Audiobook Review: 7th Sigma by Steven Gould

27 07 2011

7th Sigma by Steven Gould

Read by Fred Berman

Audible Frontiers

Genre: Science Fiction

Quick Thoughts: 7th Sigma is a excellent genre-blending accessible tale that has something to offer most any reader looking for a quick adventure filled listening experience.

Grade: B+

I have always enjoyed novels that have blended genres like a gifted musician, presenting us with something fresh and unique, while still offering us a glimpse of the familiar. Some of my favorite science fiction and fantasy novels, particularly those with an apocalyptic theme, have a bit of a western taste to them. Notable works, like Stephen King’s The Dark Tower and David Gemmell’s Jerusalem Man series come to mind as well as lesser know Post Apocalyptic books like Neal Barrett Jr.’s Through Darkest America and Leigh Brackett’s The Long Tomorrow. The Western motif fits well in novels about a regressed society, because it presents us with a recognizable cultural archetype that is full of the possibility of grand adventure. Steven Gould’s 7th Sigma isn’t Post Apocalyptic on the worldwide scale, but is a look at a regional area that is forced to regress upon being infested with bug-like creatures that eat metal, and react to any type of electromagnetic field. The infestation is geographically specific, leaving the rest of the world relatively unchanged but allowing a territory for runaway teenagers and people looking to escape. The story centers on a character named Kimble Monroe, a young boy loosely based on the protagonist of Rudyard Kipling’s Kim. Kimble has been taking care of himself in the territory ever since his mother died and his abusive father was transported out for medical reasons. When Kimble meets Ruth, a marital arts expert escaping a bad divorce who is looking to start a Dojo in the territories, Kimble joins up as her “inside student.”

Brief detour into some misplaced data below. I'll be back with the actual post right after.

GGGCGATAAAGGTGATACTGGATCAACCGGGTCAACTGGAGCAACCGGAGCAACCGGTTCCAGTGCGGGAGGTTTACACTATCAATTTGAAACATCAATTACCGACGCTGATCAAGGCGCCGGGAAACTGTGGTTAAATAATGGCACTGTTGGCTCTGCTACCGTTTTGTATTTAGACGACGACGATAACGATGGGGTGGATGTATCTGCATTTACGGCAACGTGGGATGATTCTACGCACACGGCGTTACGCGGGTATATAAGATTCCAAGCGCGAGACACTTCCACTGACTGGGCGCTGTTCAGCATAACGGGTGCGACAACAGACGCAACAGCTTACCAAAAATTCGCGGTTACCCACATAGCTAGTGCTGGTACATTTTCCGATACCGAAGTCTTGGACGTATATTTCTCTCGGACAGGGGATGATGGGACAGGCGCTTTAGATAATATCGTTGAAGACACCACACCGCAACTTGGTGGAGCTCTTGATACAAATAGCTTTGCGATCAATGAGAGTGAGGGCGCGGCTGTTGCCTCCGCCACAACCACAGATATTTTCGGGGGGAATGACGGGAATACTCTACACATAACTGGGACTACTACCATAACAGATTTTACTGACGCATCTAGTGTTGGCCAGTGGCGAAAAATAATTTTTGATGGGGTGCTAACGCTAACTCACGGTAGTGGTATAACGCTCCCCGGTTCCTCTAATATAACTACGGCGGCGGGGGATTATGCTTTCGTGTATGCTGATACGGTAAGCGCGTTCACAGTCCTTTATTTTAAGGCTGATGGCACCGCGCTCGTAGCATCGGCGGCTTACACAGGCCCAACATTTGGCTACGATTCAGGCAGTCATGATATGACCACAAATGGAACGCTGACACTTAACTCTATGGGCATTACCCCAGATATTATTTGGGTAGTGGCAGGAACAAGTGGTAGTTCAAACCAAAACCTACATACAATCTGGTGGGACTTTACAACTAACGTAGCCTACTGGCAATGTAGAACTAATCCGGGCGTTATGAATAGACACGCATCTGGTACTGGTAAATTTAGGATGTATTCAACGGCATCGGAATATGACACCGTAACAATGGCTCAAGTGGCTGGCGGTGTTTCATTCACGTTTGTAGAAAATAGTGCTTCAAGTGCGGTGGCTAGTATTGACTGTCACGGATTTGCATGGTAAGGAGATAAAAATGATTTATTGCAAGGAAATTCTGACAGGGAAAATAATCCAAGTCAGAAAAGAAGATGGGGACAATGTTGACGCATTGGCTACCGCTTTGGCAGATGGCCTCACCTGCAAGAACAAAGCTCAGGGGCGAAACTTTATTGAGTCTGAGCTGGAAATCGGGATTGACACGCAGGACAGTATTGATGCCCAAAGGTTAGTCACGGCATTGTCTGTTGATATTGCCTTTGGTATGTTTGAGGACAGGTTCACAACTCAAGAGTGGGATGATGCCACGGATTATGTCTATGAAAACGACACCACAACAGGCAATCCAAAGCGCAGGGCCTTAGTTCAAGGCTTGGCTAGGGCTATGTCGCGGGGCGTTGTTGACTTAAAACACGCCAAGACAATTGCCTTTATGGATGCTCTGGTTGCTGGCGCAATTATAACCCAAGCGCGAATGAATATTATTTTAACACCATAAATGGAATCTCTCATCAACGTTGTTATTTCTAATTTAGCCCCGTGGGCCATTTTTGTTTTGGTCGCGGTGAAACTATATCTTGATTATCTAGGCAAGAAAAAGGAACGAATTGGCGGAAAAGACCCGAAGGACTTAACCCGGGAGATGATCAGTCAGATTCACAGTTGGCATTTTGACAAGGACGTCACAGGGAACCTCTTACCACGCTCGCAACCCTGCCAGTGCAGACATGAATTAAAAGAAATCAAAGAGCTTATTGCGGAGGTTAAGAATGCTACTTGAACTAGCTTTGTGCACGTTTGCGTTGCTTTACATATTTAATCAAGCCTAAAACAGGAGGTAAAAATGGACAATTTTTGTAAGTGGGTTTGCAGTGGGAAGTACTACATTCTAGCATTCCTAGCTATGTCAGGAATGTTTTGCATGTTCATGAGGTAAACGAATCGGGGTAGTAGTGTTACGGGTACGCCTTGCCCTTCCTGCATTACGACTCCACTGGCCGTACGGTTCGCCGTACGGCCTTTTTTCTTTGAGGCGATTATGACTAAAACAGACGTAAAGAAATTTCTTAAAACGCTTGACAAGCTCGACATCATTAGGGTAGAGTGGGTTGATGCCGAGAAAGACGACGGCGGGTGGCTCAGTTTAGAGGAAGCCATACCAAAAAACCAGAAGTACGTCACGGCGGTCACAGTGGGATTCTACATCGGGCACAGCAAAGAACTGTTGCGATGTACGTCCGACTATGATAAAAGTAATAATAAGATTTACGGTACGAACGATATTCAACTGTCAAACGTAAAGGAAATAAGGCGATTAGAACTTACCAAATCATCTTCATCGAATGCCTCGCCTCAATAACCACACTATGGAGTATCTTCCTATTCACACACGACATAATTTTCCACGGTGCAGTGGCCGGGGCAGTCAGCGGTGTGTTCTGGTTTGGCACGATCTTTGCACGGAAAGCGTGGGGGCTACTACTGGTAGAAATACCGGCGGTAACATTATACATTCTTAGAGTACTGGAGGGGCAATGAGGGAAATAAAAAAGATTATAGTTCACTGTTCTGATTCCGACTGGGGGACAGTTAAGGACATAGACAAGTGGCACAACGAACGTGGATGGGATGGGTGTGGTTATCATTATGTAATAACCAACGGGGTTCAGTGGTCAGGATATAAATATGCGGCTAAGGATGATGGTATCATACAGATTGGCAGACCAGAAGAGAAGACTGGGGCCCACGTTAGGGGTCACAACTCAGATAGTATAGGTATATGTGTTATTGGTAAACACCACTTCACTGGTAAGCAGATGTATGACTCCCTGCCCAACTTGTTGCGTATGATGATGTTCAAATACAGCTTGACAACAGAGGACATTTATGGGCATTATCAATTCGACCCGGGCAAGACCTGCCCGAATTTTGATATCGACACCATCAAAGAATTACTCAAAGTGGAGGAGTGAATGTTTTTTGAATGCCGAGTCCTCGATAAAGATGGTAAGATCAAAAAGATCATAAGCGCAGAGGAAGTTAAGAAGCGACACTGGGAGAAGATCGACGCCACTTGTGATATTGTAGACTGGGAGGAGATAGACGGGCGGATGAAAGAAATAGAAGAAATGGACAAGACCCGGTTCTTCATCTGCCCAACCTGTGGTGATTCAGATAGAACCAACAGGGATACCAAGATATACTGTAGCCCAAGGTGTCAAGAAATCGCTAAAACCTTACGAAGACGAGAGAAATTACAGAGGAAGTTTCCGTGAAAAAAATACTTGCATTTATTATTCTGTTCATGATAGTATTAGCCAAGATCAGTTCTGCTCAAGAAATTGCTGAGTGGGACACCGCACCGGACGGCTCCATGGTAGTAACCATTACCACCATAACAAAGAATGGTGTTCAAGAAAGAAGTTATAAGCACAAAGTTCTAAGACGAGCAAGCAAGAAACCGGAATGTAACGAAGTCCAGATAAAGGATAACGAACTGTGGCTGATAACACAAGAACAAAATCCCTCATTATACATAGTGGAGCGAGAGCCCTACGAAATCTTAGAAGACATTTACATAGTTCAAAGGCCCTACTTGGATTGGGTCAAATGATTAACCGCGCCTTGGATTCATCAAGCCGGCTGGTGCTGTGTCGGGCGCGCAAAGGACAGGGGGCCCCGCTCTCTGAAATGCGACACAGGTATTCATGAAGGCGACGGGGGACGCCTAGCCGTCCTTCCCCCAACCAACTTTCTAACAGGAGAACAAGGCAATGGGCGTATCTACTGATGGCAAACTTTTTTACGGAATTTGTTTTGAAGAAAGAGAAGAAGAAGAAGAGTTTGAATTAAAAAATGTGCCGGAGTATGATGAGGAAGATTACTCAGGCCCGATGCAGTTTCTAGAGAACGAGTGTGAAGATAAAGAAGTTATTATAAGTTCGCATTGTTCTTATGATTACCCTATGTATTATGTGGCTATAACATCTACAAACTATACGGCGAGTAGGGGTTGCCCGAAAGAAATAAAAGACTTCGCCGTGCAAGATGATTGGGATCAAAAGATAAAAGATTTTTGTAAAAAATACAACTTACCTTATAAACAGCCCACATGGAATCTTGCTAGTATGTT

7th Sigma is a fictional coming of age adventure story with bits of sci-fi and western elements. There isn’t a single all encompassing plot arch, but a series of tales about Ruth and Kimble establishing themselves in a new town. Eventually, Kimble is recruited by a local intelligence Ranger and, in exchange for college tuition, engages in a series of undercover assignment. Kimble is a fascinating character, street wise beyond his years, yet impulsive, often making decisions that get him into trouble.  He has a sense of moral outrage that you can’t help but respect and just enough teenage brashness to act on it. Gould has created a wonderful character, and an intriguing world. Unlike most Apocalyptic stories, the “regular” world lies just beyond the borders of the territory, and you often wonder what keeps the characters tied to this other world. You see the world not just through the eyes of its inhabitants, but its visitors and refugees as well. The science fiction elements are there like a mysterious subtext. The bugs are an ever present danger to those in the territories, but they almost blend into the background, with the residents adapting to the new style of life, yet never really to the bugs themselves. 7th Sigma is also unique because it works well as an adult tale, yet also should appeal to younger readers as well. I know that I would have loved this book as a teenager. Overall, 7th Sigma is a excellent genre blending accessible tale that has something to offer most any reader looking for a quick adventure filled listening experience.

Fred Berman brings his smooth, steady tone to the reading of 7th Sigma. His voice fits well with the novel, handling teenage and adult voices well. Berman’s reading isn’t going to blow you away. His performance is restrained and his voices pretty standard. While this style is going to allow the listener to fully engage in the story without distraction, it is not going to enhance the experience like some narrators have the ability to do.  I would have liked a little more emphasis on creating unique character voices, and embracing the regional accents. Yet, overall Berman’s reading is solid, and the world fascinating enough that you won’t be worrying about any flaws in the reading while listening. With solid narration, an excellent main character, a fascinating world, and just enough lingering questions Steven Gould has created in 7th Sigma a setting and experience that I would love to revisit someday through a sequel, yet also left me feeling satisfied with the tale told.